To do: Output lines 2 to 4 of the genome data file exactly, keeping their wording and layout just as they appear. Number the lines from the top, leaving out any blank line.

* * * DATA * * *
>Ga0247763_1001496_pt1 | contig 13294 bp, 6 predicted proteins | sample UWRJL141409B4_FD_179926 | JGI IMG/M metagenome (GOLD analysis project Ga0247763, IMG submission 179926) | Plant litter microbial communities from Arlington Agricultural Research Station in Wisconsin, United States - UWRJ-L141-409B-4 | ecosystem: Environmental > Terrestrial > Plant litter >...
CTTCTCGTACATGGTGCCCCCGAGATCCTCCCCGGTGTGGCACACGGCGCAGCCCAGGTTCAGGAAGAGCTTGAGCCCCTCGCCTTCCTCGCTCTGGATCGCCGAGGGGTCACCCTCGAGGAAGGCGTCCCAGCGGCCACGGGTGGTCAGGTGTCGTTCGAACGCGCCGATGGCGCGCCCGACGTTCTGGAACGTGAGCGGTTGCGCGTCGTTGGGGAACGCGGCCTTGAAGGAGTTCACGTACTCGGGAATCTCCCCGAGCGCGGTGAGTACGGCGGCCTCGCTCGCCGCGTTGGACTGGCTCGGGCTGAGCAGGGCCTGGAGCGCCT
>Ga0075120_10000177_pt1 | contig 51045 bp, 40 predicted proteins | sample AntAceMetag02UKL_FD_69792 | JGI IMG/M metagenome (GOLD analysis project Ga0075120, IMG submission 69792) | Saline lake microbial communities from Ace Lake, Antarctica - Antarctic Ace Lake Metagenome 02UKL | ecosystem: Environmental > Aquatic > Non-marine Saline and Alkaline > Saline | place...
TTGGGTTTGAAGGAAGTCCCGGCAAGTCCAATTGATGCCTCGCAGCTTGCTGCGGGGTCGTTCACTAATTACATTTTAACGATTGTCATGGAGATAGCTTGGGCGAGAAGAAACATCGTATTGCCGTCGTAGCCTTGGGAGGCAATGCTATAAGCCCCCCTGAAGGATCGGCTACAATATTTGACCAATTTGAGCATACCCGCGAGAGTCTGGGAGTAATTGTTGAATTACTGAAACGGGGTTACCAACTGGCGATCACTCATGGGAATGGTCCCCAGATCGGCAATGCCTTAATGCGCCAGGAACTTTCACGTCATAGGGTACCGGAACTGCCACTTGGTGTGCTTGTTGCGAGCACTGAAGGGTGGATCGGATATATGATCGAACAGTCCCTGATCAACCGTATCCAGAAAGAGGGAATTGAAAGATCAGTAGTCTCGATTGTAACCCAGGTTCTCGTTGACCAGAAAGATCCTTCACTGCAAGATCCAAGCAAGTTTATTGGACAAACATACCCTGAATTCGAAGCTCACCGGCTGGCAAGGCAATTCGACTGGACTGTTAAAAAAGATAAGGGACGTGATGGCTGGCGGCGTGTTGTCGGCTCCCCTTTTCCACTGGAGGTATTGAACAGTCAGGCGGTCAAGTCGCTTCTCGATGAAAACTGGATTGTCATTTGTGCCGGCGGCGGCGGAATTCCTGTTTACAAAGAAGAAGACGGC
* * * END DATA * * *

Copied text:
CTTCTCGTACATGGTGCCCCCGAGATCCTCCCCGGTGTGGCACACGGCGCAGCCCAGGTTCAGGAAGAGCTTGAGCCCCTCGCCTTCCTCGCTCTGGATCGCCGAGGGGTCACCCTCGAGGAAGGCGTCCCAGCGGCCACGGGTGGTCAGGTGTCGTTCGAACGCGCCGATGGCGCGCCCGACGTTCTGGAACGTGAGCGGTTGCGCGTCGTTGGGGAACGCGGCCTTGAAGGAGTTCACGTACTCGGGAATCTCCCCGAGCGCGGTGAGTACGGCGGCCTCGCTCGCCGCGTTGGACTGGCTCGGGCTGAGCAGGGCCTGGAGCGCCT
>Ga0075120_10000177_pt1 | contig 51045 bp, 40 predicted proteins | sample AntAceMetag02UKL_FD_69792 | JGI IMG/M metagenome (GOLD analysis project Ga0075120, IMG submission 69792) | Saline lake microbial communities from Ace Lake, Antarctica - Antarctic Ace Lake Metagenome 02UKL | ecosystem: Environmental > Aquatic > Non-marine Saline and Alkaline > Saline | place...
TTGGGTTTGAAGGAAGTCCCGGCAAGTCCAATTGATGCCTCGCAGCTTGCTGCGGGGTCGTTCACTAATTACATTTTAACGATTGTCATGGAGATAGCTTGGGCGAGAAGAAACATCGTATTGCCGTCGTAGCCTTGGGAGGCAATGCTATAAGCCCCCCTGAAGGATCGGCTACAATATTTGACCAATTTGAGCATACCCGCGAGAGTCTGGGAGTAATTGTTGAATTACTGAAACGGGGTTACCAACTGGCGATCACTCATGGGAATGGTCCCCAGATCGGCAATGCCTTAATGCGCCAGGAACTTTCACGTCATAGGGTACCGGAACTGCCACTTGGTGTGCTTGTTGCGAGCACTGAAGGGTGGATCGGATATATGATCGAACAGTCCCTGATCAACCGTATCCAGAAAGAGGGAATTGAAAGATCAGTAGTCTCGATTGTAACCCAGGTTCTCGTTGACCAGAAAGATCCTTCACTGCAAGATCCAAGCAAGTTTATTGGACAAACATACCCTGAATTCGAAGCTCACCGGCTGGCAAGGCAATTCGACTGGACTGTTAAAAAAGATAAGGGACGTGATGGCTGGCGGCGTGTTGTCGGCTCCCCTTTTCCACTGGAGGTATTGAACAGTCAGGCGGTCAAGTCGCTTCTCGATGAAAACTGGATTGTCATTTGTGCCGGCGGCGGCGGAATTCCTGTTTACAAAGAAGAAGACGGC